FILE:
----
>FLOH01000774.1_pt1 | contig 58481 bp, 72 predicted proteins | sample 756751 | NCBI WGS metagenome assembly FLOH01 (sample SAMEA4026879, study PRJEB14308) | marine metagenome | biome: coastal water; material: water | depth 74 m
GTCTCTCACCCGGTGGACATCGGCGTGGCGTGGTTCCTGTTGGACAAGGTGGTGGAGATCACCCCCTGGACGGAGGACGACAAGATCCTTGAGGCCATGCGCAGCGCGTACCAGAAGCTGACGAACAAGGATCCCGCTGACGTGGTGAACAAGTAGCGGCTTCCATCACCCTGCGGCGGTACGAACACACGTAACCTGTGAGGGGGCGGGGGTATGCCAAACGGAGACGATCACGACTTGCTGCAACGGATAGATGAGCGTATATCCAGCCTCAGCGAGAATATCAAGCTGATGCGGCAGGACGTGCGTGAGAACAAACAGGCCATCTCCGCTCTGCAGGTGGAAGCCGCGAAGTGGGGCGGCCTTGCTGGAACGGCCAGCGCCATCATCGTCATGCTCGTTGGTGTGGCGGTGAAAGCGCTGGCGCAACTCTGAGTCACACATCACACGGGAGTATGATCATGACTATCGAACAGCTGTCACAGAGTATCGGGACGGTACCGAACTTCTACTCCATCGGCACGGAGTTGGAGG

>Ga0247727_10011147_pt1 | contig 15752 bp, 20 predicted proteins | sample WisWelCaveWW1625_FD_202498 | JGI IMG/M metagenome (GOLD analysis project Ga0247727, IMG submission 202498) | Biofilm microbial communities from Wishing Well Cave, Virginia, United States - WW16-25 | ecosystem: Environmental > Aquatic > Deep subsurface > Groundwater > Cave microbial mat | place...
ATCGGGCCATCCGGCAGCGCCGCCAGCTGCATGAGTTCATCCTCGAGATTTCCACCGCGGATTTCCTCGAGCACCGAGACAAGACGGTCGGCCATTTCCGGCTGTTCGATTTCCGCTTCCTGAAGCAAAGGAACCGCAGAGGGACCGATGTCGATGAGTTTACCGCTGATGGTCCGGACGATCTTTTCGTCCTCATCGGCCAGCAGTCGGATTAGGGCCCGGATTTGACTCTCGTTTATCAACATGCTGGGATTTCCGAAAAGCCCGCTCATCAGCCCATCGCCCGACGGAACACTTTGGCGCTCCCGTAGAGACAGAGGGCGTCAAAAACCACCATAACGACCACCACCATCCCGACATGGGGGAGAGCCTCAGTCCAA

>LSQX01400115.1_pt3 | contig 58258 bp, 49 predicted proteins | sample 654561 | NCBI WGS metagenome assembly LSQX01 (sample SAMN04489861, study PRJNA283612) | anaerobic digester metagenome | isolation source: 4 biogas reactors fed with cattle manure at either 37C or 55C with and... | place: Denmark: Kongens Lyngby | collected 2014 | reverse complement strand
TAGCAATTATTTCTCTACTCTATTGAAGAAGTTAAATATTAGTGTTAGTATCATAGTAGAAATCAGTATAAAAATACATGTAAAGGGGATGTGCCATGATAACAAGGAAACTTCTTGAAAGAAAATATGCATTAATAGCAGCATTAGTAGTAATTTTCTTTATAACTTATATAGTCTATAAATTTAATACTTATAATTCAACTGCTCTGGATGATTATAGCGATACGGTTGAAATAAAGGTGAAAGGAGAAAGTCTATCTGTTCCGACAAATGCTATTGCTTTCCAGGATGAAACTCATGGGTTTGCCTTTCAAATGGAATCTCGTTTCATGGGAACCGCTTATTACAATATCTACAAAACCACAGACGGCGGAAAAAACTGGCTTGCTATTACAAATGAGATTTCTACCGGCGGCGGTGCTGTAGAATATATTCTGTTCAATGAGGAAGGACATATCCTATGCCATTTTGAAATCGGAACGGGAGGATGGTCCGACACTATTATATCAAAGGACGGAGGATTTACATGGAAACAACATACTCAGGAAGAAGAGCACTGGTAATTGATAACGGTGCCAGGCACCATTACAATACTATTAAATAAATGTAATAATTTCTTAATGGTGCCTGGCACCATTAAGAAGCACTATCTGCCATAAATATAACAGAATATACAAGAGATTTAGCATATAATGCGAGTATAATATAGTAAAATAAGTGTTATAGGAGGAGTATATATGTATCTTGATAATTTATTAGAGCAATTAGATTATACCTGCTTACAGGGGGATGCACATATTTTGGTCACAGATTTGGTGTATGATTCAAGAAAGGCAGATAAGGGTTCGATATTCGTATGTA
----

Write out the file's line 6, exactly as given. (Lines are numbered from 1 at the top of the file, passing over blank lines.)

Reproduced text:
TAGCAATTATTTCTCTACTCTATTGAAGAAGTTAAATATTAGTGTTAGTATCATAGTAGAAATCAGTATAAAAATACATGTAAAGGGGATGTGCCATGATAACAAGGAAACTTCTTGAAAGAAAATATGCATTAATAGCAGCATTAGTAGTAATTTTCTTTATAACTTATATAGTCTATAAATTTAATACTTATAATTCAACTGCTCTGGATGATTATAGCGATACGGTTGAAATAAAGGTGAAAGGAGAAAGTCTATCTGTTCCGACAAATGCTATTGCTTTCCAGGATGAAACTCATGGGTTTGCCTTTCAAATGGAATCTCGTTTCATGGGAACCGCTTATTACAATATCTACAAAACCACAGACGGCGGAAAAAACTGGCTTGCTATTACAAATGAGATTTCTACCGGCGGCGGTGCTGTAGAATATATTCTGTTCAATGAGGAAGGACATATCCTATGCCATTTTGAAATCGGAACGGGAGGATGGTCCGACACTATTATATCAAAGGACGGAGGATTTACATGGAAACAACATACTCAGGAAGAAGAGCACTGGTAATTGATAACGGTGCCAGGCACCATTACAATACTATTAAATAAATGTAATAATTTCTTAATGGTGCCTGGCACCATTAAGAAGCACTATCTGCCATAAATATAACAGAATATACAAGAGATTTAGCATATAATGCGAGTATAATATAGTAAAATAAGTGTTATAGGAGGAGTATATATGTATCTTGATAATTTATTAGAGCAATTAGATTATACCTGCTTACAGGGGGATGCACATATTTTGGTCACAGATTTGGTGTATGATTCAAGAAAGGCAGATAAGGGTTCGATATTCGTATGTA